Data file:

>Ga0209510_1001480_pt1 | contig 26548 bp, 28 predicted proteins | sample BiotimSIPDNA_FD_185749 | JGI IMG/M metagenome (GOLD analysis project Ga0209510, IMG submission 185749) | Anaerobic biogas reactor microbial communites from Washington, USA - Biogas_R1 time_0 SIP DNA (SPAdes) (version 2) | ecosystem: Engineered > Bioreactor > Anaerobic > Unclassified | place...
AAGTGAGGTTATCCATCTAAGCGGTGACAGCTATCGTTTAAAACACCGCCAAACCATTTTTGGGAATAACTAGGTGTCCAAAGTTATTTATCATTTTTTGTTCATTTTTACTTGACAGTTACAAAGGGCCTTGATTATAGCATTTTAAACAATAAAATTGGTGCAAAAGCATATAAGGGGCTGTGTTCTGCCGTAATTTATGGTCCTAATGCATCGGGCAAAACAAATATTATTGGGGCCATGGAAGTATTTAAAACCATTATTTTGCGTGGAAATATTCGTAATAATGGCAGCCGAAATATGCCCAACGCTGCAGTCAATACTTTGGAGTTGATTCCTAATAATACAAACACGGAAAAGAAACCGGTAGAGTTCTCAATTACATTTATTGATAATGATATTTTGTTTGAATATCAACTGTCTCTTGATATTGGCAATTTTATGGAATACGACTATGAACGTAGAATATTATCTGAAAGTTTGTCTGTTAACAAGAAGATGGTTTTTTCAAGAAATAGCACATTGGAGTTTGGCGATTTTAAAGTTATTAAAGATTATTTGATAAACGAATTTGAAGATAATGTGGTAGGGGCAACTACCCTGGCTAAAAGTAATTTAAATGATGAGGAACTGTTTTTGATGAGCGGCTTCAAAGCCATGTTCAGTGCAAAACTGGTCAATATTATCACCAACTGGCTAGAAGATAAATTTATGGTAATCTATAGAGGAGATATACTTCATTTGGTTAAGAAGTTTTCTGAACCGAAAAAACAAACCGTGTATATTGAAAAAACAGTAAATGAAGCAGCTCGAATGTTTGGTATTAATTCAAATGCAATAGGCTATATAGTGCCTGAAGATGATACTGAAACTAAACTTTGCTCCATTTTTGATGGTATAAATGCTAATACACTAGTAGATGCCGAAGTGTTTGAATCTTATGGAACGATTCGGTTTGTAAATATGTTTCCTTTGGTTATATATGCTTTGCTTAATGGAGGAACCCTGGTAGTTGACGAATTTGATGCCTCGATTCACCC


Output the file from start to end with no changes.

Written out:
>Ga0209510_1001480_pt1 | contig 26548 bp, 28 predicted proteins | sample BiotimSIPDNA_FD_185749 | JGI IMG/M metagenome (GOLD analysis project Ga0209510, IMG submission 185749) | Anaerobic biogas reactor microbial communites from Washington, USA - Biogas_R1 time_0 SIP DNA (SPAdes) (version 2) | ecosystem: Engineered > Bioreactor > Anaerobic > Unclassified | place...
AAGTGAGGTTATCCATCTAAGCGGTGACAGCTATCGTTTAAAACACCGCCAAACCATTTTTGGGAATAACTAGGTGTCCAAAGTTATTTATCATTTTTTGTTCATTTTTACTTGACAGTTACAAAGGGCCTTGATTATAGCATTTTAAACAATAAAATTGGTGCAAAAGCATATAAGGGGCTGTGTTCTGCCGTAATTTATGGTCCTAATGCATCGGGCAAAACAAATATTATTGGGGCCATGGAAGTATTTAAAACCATTATTTTGCGTGGAAATATTCGTAATAATGGCAGCCGAAATATGCCCAACGCTGCAGTCAATACTTTGGAGTTGATTCCTAATAATACAAACACGGAAAAGAAACCGGTAGAGTTCTCAATTACATTTATTGATAATGATATTTTGTTTGAATATCAACTGTCTCTTGATATTGGCAATTTTATGGAATACGACTATGAACGTAGAATATTATCTGAAAGTTTGTCTGTTAACAAGAAGATGGTTTTTTCAAGAAATAGCACATTGGAGTTTGGCGATTTTAAAGTTATTAAAGATTATTTGATAAACGAATTTGAAGATAATGTGGTAGGGGCAACTACCCTGGCTAAAAGTAATTTAAATGATGAGGAACTGTTTTTGATGAGCGGCTTCAAAGCCATGTTCAGTGCAAAACTGGTCAATATTATCACCAACTGGCTAGAAGATAAATTTATGGTAATCTATAGAGGAGATATACTTCATTTGGTTAAGAAGTTTTCTGAACCGAAAAAACAAACCGTGTATATTGAAAAAACAGTAAATGAAGCAGCTCGAATGTTTGGTATTAATTCAAATGCAATAGGCTATATAGTGCCTGAAGATGATACTGAAACTAAACTTTGCTCCATTTTTGATGGTATAAATGCTAATACACTAGTAGATGCCGAAGTGTTTGAATCTTATGGAACGATTCGGTTTGTAAATATGTTTCCTTTGGTTATATATGCTTTGCTTAATGGAGGAACCCTGGTAGTTGACGAATTTGATGCCTCGATTCACCC